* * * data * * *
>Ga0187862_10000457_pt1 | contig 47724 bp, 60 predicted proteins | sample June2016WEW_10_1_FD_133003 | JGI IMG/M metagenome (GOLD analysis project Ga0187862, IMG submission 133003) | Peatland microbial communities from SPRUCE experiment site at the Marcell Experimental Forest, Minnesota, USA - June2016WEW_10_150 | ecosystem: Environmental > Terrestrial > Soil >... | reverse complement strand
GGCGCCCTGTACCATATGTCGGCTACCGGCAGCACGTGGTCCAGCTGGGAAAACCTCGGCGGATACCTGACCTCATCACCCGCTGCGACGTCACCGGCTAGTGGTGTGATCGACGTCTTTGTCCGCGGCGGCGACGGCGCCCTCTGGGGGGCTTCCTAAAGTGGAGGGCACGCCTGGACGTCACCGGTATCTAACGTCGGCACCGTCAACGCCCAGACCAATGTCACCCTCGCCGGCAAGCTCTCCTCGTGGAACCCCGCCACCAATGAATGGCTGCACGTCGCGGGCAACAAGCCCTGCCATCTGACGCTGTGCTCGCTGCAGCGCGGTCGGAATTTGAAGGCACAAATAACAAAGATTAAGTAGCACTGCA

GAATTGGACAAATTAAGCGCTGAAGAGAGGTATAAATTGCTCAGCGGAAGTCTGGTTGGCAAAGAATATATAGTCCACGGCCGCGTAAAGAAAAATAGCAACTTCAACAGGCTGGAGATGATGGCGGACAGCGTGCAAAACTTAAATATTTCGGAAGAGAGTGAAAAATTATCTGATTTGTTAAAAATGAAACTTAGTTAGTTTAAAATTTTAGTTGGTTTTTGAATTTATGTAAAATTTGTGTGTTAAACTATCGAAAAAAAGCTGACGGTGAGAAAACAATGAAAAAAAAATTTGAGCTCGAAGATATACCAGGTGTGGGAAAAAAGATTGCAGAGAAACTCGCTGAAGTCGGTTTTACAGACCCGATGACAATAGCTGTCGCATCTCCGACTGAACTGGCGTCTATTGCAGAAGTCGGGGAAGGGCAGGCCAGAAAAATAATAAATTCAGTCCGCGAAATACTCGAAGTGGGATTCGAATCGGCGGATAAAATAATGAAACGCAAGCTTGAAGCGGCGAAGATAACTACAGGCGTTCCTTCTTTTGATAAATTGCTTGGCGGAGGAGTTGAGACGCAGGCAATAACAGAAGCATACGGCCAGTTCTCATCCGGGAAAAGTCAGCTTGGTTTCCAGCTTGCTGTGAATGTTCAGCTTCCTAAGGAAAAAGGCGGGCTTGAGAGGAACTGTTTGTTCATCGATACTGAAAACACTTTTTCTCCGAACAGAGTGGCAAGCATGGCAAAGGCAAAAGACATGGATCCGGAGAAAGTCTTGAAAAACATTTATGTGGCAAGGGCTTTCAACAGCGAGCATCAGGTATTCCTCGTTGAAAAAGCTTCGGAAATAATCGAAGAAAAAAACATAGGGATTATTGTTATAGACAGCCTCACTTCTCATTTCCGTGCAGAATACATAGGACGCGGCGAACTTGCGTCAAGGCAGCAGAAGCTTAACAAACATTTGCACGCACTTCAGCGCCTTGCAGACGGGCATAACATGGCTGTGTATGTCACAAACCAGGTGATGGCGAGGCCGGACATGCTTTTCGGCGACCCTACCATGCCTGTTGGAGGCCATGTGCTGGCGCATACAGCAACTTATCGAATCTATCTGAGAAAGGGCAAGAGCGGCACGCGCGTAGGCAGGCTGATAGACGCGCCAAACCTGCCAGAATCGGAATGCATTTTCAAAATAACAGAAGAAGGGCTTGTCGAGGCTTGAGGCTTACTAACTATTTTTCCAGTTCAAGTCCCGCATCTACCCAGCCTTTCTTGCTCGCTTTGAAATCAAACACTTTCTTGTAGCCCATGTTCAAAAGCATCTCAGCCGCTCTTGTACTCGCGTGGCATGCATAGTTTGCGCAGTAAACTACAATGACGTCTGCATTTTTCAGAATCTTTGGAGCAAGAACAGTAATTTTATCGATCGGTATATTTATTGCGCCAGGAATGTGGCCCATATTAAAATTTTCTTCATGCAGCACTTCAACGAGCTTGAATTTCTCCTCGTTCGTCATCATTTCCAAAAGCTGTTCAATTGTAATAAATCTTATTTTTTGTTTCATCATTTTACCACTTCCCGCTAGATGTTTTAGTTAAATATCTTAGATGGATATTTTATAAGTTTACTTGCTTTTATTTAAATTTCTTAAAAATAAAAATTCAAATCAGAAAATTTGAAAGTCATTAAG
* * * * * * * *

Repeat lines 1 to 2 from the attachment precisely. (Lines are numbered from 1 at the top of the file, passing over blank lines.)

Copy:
>Ga0187862_10000457_pt1 | contig 47724 bp, 60 predicted proteins | sample June2016WEW_10_1_FD_133003 | JGI IMG/M metagenome (GOLD analysis project Ga0187862, IMG submission 133003) | Peatland microbial communities from SPRUCE experiment site at the Marcell Experimental Forest, Minnesota, USA - June2016WEW_10_150 | ecosystem: Environmental > Terrestrial > Soil >... | reverse complement strand
GGCGCCCTGTACCATATGTCGGCTACCGGCAGCACGTGGTCCAGCTGGGAAAACCTCGGCGGATACCTGACCTCATCACCCGCTGCGACGTCACCGGCTAGTGGTGTGATCGACGTCTTTGTCCGCGGCGGCGACGGCGCCCTCTGGGGGGCTTCCTAAAGTGGAGGGCACGCCTGGACGTCACCGGTATCTAACGTCGGCACCGTCAACGCCCAGACCAATGTCACCCTCGCCGGCAAGCTCTCCTCGTGGAACCCCGCCACCAATGAATGGCTGCACGTCGCGGGCAACAAGCCCTGCCATCTGACGCTGTGCTCGCTGCAGCGCGGTCGGAATTTGAAGGCACAAATAACAAAGATTAAGTAGCACTGCA